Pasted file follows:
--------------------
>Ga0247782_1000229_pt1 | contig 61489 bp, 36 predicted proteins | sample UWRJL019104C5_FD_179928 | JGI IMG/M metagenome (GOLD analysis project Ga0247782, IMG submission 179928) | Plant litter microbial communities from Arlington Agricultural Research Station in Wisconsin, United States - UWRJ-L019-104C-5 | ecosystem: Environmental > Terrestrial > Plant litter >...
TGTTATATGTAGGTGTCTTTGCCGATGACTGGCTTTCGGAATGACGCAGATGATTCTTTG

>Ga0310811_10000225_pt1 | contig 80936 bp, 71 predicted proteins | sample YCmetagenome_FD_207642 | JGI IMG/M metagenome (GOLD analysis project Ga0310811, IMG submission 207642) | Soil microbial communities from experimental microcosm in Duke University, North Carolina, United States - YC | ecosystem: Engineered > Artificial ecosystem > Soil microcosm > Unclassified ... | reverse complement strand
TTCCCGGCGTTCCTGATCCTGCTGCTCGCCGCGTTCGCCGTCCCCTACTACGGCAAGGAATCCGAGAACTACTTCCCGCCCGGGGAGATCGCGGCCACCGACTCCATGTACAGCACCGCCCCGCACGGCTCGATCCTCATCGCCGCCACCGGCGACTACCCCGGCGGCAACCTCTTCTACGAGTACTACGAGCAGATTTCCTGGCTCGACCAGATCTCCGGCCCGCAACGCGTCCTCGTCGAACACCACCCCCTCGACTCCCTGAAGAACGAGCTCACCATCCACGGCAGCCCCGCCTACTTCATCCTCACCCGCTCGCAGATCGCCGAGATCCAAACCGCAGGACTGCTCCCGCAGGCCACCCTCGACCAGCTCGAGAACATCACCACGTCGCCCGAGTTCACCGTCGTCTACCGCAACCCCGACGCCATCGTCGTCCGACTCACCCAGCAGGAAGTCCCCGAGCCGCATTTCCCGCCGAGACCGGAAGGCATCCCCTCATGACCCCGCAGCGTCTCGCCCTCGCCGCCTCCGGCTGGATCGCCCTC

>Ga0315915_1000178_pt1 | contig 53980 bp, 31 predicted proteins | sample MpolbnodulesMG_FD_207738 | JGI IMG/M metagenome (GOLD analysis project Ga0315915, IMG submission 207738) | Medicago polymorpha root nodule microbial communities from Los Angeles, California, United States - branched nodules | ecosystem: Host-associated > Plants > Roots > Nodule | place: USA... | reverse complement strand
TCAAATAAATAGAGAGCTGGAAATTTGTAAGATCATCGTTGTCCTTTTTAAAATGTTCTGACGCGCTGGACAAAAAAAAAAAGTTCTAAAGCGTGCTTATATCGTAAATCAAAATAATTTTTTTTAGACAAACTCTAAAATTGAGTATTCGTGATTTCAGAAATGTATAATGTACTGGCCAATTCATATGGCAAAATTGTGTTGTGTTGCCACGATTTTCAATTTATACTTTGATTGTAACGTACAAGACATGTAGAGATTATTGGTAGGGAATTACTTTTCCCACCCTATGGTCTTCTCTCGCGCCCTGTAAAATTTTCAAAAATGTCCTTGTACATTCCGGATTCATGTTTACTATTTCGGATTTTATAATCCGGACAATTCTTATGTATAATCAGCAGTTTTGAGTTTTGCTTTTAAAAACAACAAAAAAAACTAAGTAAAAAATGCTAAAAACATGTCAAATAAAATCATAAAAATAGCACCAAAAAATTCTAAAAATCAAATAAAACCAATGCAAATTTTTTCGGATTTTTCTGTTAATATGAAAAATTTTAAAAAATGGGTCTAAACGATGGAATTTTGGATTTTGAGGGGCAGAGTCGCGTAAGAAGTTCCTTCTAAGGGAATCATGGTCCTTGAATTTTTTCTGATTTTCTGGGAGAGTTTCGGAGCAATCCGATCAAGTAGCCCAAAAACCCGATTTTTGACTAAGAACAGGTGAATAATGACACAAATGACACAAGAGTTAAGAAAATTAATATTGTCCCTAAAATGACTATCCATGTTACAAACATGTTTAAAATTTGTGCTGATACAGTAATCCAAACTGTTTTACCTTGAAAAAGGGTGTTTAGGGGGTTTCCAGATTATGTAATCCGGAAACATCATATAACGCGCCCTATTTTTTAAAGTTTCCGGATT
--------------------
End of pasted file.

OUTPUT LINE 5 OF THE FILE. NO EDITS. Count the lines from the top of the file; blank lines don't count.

>Ga0315915_1000178_pt1 | contig 53980 bp, 31 predicted proteins | sample MpolbnodulesMG_FD_207738 | JGI IMG/M metagenome (GOLD analysis project Ga0315915, IMG submission 207738) | Medicago polymorpha root nodule microbial communities from Los Angeles, California, United States - branched nodules | ecosystem: Host-associated > Plants > Roots > Nodule | place: USA... | reverse complement strand